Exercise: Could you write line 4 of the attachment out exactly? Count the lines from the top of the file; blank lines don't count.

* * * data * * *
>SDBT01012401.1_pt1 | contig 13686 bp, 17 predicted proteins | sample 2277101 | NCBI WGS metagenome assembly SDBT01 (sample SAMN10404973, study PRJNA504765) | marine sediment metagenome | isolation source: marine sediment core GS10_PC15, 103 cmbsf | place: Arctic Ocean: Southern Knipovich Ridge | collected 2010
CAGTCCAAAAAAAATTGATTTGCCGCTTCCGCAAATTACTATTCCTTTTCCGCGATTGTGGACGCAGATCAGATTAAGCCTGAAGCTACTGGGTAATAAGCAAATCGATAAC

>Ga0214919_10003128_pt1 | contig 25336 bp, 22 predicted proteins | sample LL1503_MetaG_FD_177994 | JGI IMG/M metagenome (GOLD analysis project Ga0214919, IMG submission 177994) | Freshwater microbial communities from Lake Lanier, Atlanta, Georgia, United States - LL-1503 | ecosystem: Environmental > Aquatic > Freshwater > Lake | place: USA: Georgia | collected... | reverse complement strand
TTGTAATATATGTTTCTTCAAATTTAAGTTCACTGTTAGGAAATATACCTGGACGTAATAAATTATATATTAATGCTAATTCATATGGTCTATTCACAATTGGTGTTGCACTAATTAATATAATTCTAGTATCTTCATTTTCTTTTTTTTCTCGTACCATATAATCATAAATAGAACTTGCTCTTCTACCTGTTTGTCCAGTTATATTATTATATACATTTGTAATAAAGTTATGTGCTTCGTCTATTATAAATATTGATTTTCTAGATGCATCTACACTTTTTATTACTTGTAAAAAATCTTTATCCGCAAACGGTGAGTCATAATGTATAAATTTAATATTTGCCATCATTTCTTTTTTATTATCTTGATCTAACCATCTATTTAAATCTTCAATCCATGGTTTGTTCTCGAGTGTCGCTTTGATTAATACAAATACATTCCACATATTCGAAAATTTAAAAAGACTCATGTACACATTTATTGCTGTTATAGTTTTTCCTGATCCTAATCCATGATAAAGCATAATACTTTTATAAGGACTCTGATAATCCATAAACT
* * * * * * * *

TTGTAATATATGTTTCTTCAAATTTAAGTTCACTGTTAGGAAATATACCTGGACGTAATAAATTATATATTAATGCTAATTCATATGGTCTATTCACAATTGGTGTTGCACTAATTAATATAATTCTAGTATCTTCATTTTCTTTTTTTTCTCGTACCATATAATCATAAATAGAACTTGCTCTTCTACCTGTTTGTCCAGTTATATTATTATATACATTTGTAATAAAGTTATGTGCTTCGTCTATTATAAATATTGATTTTCTAGATGCATCTACACTTTTTATTACTTGTAAAAAATCTTTATCCGCAAACGGTGAGTCATAATGTATAAATTTAATATTTGCCATCATTTCTTTTTTATTATCTTGATCTAACCATCTATTTAAATCTTCAATCCATGGTTTGTTCTCGAGTGTCGCTTTGATTAATACAAATACATTCCACATATTCGAAAATTTAAAAAGACTCATGTACACATTTATTGCTGTTATAGTTTTTCCTGATCCTAATCCATGATAAAGCATAATACTTTTATAAGGACTCTGATAATCCATAAACT